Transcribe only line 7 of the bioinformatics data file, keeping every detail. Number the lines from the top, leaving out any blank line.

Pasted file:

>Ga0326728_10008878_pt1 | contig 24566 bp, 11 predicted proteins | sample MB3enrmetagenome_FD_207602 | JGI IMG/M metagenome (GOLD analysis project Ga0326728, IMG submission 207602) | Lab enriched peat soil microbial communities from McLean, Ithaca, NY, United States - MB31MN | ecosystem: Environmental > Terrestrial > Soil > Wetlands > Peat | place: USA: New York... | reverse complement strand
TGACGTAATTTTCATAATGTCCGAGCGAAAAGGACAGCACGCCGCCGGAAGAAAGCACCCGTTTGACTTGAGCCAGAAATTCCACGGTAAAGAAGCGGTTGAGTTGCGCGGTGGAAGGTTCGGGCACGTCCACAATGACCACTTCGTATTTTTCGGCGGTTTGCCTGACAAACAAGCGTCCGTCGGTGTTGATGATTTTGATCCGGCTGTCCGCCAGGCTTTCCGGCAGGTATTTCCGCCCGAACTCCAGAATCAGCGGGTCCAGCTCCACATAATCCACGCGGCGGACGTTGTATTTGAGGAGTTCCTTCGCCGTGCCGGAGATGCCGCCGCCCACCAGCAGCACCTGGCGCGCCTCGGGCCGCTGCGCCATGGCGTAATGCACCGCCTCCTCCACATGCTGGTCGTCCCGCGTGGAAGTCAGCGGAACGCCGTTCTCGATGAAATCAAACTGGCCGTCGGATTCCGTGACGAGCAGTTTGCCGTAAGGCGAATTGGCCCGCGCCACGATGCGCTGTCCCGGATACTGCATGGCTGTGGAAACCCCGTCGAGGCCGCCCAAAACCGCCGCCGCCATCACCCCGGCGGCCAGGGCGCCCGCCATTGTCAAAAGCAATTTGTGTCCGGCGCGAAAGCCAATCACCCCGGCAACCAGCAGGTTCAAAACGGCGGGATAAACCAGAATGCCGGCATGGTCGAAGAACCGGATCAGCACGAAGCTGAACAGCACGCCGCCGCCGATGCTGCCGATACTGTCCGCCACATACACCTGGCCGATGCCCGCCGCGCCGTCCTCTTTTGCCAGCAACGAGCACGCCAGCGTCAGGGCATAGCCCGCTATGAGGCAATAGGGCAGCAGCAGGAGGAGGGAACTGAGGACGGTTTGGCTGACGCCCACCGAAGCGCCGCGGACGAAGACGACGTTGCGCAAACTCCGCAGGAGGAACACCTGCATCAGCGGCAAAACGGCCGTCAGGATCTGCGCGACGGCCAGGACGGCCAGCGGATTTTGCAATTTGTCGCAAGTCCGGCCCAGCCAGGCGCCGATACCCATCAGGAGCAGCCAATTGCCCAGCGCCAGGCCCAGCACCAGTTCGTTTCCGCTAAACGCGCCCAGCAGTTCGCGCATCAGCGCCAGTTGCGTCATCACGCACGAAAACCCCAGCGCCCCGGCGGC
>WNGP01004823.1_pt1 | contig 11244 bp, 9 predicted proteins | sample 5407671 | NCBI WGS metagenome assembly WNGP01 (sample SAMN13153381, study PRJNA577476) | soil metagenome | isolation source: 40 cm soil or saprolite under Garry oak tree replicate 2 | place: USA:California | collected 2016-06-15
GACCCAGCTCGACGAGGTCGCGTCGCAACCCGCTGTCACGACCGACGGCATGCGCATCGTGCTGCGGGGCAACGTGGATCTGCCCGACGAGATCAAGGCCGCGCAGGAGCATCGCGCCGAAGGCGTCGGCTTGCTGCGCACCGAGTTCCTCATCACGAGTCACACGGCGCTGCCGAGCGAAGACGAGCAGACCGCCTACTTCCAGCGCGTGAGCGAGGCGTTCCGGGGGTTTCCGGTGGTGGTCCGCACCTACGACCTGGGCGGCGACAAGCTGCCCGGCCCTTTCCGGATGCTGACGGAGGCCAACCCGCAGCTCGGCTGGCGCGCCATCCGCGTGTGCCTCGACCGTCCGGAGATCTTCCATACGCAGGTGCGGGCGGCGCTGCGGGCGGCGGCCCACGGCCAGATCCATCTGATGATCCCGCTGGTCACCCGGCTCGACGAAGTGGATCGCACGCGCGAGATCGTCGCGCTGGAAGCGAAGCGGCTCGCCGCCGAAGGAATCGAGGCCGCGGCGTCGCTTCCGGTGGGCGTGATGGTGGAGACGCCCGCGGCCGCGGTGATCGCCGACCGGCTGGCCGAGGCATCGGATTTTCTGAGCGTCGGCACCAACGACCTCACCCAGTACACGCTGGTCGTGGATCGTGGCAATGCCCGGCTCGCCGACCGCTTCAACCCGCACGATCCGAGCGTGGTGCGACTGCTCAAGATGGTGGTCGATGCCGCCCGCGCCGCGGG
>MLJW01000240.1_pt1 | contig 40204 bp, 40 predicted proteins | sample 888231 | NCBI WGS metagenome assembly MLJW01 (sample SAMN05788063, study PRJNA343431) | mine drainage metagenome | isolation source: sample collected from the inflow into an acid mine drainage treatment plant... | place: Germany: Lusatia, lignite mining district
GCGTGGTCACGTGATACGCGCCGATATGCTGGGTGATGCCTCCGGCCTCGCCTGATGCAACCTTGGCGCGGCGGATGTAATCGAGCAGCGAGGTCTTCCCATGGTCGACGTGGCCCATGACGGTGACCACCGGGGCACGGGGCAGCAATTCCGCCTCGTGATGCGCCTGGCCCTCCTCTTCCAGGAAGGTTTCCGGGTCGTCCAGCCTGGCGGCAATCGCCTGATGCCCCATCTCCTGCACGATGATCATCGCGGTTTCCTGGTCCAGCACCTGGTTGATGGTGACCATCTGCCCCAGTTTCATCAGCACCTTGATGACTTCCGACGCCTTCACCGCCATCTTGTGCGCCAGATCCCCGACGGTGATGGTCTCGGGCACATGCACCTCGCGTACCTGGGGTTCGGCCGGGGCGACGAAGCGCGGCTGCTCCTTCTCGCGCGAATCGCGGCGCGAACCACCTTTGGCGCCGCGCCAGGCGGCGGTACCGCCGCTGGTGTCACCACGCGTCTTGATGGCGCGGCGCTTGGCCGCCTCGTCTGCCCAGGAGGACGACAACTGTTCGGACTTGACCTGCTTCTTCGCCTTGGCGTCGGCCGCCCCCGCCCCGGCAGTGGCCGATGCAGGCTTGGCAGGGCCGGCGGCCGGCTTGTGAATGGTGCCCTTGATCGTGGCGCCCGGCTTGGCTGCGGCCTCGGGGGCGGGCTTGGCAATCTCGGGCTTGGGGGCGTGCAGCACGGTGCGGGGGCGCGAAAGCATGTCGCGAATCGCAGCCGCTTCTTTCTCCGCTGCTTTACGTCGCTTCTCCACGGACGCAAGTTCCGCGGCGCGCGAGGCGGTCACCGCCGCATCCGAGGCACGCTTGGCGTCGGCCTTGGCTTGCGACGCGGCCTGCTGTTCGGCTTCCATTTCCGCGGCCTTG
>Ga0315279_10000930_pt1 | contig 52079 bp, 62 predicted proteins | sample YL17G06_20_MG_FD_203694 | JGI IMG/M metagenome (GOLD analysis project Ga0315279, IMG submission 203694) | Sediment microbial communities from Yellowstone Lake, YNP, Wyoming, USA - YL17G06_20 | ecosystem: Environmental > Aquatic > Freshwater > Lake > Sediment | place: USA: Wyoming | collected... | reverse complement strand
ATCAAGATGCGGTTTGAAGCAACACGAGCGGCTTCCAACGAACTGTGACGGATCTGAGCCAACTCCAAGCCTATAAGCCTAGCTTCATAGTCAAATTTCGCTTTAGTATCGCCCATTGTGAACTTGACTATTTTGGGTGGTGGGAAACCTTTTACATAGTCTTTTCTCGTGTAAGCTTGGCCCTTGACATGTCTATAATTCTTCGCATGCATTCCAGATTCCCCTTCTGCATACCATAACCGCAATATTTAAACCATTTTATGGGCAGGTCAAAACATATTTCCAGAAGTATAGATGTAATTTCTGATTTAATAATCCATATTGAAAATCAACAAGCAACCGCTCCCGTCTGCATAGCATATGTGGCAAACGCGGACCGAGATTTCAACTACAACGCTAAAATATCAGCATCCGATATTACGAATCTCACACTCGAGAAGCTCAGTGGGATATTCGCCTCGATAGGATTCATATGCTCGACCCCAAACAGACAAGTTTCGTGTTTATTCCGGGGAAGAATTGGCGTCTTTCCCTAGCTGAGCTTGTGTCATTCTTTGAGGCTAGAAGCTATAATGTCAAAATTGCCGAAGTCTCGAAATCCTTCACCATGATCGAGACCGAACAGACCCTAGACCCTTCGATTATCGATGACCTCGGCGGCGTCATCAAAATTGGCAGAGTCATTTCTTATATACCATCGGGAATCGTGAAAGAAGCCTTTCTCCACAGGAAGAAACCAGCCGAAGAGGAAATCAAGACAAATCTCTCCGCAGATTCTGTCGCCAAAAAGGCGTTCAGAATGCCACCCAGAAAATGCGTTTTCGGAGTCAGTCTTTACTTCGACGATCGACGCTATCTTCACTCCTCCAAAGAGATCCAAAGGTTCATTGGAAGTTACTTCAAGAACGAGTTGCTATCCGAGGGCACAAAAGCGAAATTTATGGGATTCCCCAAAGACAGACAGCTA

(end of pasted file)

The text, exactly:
>Ga0315279_10000930_pt1 | contig 52079 bp, 62 predicted proteins | sample YL17G06_20_MG_FD_203694 | JGI IMG/M metagenome (GOLD analysis project Ga0315279, IMG submission 203694) | Sediment microbial communities from Yellowstone Lake, YNP, Wyoming, USA - YL17G06_20 | ecosystem: Environmental > Aquatic > Freshwater > Lake > Sediment | place: USA: Wyoming | collected... | reverse complement strand